Inquiry and reflection are more than just preservice and inservice exercises. Reflective practice is a significant factor in promoting lifelong learning. The individual and social nature of knowledge construction informs what it is candidates learn about learning, teaching, counseling, and leading. Candidates learn to reflect upon and create experiences and environments that support the inquiry and reflections of both individuals and groups.
An important component of professional growth is the recognition that thoughtful practice requires thoughtful reflection on practice (Schon, 1983, 1986; Boud, 1985; Onosko, 1992; Clinchy, 1995; Grant & Murray, 1999) and on one’s impact on P-12 learning. Teachers and school professionals need to be able to reflect on and analyze their own practice. This idea of being a reflective practitioner relates to the notion of “teacher empowerment” (Prawat, 1992).In his research, Onosko (1992) found a correlation between teachers’ goals and the perceived climate of thoughtfulness in the classroom. He concluded that thoughtful classroom practice requires reflection on practice. To assess the impact of their teaching and improve their practice, teachers need to consistently monitor and adjust their teaching. As they monitor the understandings that students are gaining or the misconceptions they may have, teachers need to adjust their plans, which may range from making a minor change to stopping and re-teaching at a different time.
In Initial programs, the preparation of reflective practitioners is accomplished through increased field experiences and regular requirements for written reflections about students’ course-based and school-based experiences. (Ferguson, 1989; Pugach, 1990). Candidates have a variety of experiences that encourage them to analyze their professional practice and identify their strengths and weaknesses in order to grow and learn. Throughout their course work, they are engaged in cooperative learning groups, experience and practice interdisciplinary teaching, and authentic assessment. Then, beginning with their first field placement in schools, candidates write reflection papers guided by specific questions. They have the opportunity to select a student in their classroom and observe the student throughout the semester. These reflections are shared and discussed with their peers, school-based teacher educators, and college faculty. College classroom work and work in schools are closely connected as candidates discuss and evaluate what they observe and do in the classroom. As candidates progress through their field experiences in schools, they continue to inquire and reflect on their experiences as they plan and teach their lessons. During student teaching, candidates keep reflective journals which are shared with their college supervisor. They also videotape lessons they teach, and these videotaped lessons provide another opportunity for analysis and reflection. The videotaped lessons are also shared with college supervisors and discussed with teacher candidates, and they are a required component of the professional portfolio presented at the culmination of student teaching in most Initial programs.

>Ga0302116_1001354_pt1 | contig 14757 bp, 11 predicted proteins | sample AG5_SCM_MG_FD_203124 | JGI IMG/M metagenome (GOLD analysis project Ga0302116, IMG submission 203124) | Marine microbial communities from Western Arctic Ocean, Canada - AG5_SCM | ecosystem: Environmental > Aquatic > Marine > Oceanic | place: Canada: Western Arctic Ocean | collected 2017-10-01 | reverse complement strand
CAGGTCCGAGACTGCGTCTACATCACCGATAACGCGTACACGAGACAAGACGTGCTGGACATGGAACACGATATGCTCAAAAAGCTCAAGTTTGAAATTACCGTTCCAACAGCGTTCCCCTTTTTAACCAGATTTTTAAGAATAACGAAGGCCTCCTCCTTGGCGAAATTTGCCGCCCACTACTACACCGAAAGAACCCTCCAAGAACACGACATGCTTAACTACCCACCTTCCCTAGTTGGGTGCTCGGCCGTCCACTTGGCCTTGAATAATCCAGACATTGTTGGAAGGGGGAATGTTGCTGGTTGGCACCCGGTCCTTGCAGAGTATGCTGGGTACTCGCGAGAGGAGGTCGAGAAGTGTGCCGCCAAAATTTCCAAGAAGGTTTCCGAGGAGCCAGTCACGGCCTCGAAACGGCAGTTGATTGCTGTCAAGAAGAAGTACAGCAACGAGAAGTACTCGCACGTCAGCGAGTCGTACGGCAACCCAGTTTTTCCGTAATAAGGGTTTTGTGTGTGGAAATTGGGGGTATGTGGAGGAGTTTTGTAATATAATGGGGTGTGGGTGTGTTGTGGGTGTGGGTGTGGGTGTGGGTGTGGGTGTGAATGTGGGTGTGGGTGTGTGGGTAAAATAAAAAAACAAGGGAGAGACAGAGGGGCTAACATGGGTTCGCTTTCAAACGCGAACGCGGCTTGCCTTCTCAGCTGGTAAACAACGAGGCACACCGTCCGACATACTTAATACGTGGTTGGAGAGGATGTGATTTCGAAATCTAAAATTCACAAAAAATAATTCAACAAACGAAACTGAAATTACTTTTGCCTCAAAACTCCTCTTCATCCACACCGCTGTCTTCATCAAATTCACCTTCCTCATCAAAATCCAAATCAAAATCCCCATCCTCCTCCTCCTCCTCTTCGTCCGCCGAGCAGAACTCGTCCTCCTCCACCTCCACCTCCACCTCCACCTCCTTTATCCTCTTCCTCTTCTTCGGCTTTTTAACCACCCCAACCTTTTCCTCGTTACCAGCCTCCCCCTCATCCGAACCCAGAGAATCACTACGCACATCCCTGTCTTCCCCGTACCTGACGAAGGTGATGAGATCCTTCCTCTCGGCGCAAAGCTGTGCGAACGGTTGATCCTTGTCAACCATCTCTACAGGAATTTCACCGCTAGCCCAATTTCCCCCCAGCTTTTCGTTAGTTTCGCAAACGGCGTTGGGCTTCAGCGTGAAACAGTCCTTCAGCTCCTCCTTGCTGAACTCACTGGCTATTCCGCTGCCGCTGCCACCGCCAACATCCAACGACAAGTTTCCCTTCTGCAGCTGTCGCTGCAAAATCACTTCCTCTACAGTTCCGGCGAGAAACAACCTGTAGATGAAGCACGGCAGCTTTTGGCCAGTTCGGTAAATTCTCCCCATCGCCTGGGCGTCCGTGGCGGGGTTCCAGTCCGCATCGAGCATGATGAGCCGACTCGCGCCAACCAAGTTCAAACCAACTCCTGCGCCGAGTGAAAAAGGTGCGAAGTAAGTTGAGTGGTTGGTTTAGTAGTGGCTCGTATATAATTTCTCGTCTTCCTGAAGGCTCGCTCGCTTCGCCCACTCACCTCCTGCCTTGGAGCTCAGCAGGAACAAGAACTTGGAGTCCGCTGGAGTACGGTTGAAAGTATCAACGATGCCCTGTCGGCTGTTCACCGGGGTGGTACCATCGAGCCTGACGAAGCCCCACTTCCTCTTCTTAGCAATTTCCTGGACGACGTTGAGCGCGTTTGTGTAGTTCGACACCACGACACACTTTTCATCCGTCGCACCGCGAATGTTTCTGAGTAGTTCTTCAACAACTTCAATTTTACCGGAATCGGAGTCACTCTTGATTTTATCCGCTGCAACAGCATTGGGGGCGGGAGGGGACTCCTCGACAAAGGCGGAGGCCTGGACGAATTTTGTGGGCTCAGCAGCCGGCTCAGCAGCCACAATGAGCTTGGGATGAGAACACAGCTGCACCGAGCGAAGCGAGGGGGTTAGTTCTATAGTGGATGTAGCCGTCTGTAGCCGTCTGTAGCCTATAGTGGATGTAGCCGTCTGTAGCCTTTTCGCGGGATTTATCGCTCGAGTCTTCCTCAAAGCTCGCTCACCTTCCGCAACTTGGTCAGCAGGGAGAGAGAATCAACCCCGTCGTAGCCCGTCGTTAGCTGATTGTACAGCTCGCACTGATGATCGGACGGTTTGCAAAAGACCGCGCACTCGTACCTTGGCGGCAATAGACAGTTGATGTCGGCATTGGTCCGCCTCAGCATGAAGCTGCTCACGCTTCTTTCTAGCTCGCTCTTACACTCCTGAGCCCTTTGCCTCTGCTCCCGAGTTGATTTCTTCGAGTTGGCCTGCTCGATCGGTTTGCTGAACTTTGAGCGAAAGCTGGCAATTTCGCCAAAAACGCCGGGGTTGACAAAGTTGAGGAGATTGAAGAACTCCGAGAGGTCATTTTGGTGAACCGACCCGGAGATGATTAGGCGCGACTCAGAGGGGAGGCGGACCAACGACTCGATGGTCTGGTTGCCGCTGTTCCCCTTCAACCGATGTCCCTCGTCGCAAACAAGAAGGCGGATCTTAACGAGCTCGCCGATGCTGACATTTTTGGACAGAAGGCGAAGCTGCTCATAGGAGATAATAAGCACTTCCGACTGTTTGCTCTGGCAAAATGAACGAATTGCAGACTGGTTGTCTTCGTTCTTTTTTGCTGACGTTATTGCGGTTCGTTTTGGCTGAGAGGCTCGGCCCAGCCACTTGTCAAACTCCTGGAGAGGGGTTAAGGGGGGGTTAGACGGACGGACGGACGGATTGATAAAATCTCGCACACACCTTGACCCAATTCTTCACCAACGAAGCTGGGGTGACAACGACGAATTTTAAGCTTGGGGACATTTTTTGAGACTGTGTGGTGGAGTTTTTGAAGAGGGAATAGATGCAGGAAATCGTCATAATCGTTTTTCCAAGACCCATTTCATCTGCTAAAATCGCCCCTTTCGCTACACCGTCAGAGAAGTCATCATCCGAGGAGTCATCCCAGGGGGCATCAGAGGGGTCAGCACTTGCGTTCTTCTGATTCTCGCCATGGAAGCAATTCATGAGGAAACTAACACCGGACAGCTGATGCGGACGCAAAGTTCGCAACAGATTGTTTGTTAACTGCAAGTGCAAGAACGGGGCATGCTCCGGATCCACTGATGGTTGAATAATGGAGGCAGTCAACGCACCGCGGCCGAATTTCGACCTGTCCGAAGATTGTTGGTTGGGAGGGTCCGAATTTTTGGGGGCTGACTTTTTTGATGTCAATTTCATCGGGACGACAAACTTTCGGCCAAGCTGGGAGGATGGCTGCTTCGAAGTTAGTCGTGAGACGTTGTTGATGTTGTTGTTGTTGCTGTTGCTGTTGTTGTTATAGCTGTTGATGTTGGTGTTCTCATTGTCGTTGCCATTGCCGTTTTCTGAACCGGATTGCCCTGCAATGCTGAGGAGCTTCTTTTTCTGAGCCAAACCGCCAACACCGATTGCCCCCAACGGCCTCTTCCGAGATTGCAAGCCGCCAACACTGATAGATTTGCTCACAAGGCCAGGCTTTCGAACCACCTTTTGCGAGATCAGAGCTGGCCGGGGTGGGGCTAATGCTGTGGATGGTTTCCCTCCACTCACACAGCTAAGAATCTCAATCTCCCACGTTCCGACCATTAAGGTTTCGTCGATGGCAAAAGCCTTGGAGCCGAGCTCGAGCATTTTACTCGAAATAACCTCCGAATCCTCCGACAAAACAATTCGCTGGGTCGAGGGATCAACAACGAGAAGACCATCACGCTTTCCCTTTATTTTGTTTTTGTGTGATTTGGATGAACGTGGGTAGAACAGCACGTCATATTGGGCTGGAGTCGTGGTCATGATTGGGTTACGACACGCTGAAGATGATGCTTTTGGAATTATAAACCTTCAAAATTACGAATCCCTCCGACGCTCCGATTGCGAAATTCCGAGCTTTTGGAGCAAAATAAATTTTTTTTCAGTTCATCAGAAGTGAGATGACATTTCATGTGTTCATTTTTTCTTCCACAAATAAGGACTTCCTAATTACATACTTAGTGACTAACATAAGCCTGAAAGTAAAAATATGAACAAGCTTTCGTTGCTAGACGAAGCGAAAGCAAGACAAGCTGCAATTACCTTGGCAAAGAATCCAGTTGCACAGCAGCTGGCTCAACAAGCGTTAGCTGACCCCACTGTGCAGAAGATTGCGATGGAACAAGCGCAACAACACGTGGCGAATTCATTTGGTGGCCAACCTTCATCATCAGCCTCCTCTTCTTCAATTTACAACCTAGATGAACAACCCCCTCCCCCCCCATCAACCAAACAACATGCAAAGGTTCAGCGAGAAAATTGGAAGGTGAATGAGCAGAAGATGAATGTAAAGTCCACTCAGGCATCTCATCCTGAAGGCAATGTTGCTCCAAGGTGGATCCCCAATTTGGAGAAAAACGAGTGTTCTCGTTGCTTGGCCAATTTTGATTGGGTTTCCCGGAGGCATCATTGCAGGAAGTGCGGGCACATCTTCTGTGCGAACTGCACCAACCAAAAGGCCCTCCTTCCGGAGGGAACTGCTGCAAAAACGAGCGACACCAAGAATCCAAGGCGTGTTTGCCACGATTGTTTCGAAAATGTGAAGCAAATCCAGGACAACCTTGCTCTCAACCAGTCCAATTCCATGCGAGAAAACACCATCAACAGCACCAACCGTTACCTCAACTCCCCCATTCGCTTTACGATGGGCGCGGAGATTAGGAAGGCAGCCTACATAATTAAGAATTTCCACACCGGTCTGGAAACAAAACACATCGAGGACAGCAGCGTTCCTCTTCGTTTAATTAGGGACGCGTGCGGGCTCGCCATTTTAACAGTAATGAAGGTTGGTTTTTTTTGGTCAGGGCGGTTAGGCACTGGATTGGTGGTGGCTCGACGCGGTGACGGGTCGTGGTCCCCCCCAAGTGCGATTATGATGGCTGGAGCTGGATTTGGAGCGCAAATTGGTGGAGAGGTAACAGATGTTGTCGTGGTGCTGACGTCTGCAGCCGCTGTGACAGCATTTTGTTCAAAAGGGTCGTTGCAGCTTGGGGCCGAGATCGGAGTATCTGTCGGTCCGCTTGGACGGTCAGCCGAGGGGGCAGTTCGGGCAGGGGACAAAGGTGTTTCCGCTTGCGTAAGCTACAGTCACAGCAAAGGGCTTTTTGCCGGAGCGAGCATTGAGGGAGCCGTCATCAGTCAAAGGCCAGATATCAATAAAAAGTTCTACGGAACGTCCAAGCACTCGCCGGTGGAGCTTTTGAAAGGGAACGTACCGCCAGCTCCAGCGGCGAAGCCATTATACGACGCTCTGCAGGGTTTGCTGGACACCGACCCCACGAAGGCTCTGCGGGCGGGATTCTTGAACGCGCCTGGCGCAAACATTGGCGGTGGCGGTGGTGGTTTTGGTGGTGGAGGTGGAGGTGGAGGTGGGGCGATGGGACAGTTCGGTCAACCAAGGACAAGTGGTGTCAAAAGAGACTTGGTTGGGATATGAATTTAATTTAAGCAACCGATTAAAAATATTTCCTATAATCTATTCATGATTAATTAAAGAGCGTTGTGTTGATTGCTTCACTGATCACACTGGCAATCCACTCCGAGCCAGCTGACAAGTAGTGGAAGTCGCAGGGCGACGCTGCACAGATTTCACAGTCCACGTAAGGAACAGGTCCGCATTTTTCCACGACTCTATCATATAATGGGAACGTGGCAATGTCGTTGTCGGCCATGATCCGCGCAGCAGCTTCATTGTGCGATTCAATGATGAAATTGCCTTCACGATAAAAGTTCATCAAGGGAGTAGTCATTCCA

Portfolio preparation is initiated in candidates’ first methods class. Throughout their programs, they present their portfolios to their peers, college faculty, and school-based teacher educators. At each level of presentation, candidates have the opportunity to reflect on and analyze their work for the semester. The professional portfolio presented at the end of the program represents their work throughout the program, and it provides candidates with an opportunity to demonstrate how they have met the standards of the program.
In Advanced programs, the theme of reflection is carried through in much the same way as in Initial programs. Reflection is a “meaning-making” process that moves a learner from one experience to the next with deeper understanding of relationships and connections (Rogers, 2004). Candidates discuss with their peers, analyze situations encountered in their work, and critically examine their daily practice. The college classroom becomes an arena in which ideas, problems, practices, and reflections are shared and examined.
Throughout their programs, candidates are active inquirers and thoughtful leaders. They use insights from intentional and systematic inquiry to make informed decisions. To become effective teachers, counselors, and administrators who adopt an inquiry stance in their work, candidates engage in active, ongoing inquiry. Fieldwork and coursework alike require them to search for answers to important and intriguing questions about the process of learning, practices that promote effective leadership, counseling, and teaching, the ways in which students learn, and how families and schools are socially, historically, and culturally situated.